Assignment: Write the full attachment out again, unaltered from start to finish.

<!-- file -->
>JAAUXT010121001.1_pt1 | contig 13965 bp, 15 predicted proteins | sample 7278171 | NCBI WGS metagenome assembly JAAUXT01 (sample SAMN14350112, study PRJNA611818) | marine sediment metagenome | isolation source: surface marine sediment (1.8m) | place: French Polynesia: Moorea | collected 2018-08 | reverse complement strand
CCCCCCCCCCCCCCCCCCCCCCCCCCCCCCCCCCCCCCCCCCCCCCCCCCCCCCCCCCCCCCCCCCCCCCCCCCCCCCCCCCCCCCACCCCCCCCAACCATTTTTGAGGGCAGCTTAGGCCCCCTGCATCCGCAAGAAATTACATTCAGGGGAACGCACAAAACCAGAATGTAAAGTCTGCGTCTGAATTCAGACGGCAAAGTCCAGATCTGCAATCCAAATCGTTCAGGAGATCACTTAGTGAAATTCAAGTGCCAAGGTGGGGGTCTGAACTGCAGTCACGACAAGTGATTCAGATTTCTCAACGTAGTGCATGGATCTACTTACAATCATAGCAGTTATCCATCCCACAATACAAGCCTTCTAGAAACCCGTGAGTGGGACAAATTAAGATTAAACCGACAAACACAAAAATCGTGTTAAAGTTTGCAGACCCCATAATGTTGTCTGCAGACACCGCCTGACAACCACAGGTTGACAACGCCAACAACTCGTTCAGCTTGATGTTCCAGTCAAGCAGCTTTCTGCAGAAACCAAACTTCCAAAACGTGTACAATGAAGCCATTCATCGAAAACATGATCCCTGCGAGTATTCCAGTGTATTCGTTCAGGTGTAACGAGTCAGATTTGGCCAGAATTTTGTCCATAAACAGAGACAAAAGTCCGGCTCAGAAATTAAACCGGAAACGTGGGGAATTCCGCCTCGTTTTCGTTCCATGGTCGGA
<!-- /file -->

>JAAUXT010121001.1_pt1 | contig 13965 bp, 15 predicted proteins | sample 7278171 | NCBI WGS metagenome assembly JAAUXT01 (sample SAMN14350112, study PRJNA611818) | marine sediment metagenome | isolation source: surface marine sediment (1.8m) | place: French Polynesia: Moorea | collected 2018-08 | reverse complement strand
CCCCCCCCCCCCCCCCCCCCCCCCCCCCCCCCCCCCCCCCCCCCCCCCCCCCCCCCCCCCCCCCCCCCCCCCCCCCCCCCCCCCCCACCCCCCCCAACCATTTTTGAGGGCAGCTTAGGCCCCCTGCATCCGCAAGAAATTACATTCAGGGGAACGCACAAAACCAGAATGTAAAGTCTGCGTCTGAATTCAGACGGCAAAGTCCAGATCTGCAATCCAAATCGTTCAGGAGATCACTTAGTGAAATTCAAGTGCCAAGGTGGGGGTCTGAACTGCAGTCACGACAAGTGATTCAGATTTCTCAACGTAGTGCATGGATCTACTTACAATCATAGCAGTTATCCATCCCACAATACAAGCCTTCTAGAAACCCGTGAGTGGGACAAATTAAGATTAAACCGACAAACACAAAAATCGTGTTAAAGTTTGCAGACCCCATAATGTTGTCTGCAGACACCGCCTGACAACCACAGGTTGACAACGCCAACAACTCGTTCAGCTTGATGTTCCAGTCAAGCAGCTTTCTGCAGAAACCAAACTTCCAAAACGTGTACAATGAAGCCATTCATCGAAAACATGATCCCTGCGAGTATTCCAGTGTATTCGTTCAGGTGTAACGAGTCAGATTTGGCCAGAATTTTGTCCATAAACAGAGACAAAAGTCCGGCTCAGAAATTAAACCGGAAACGTGGGGAATTCCGCCTCGTTTTCGTTCCATGGTCGGA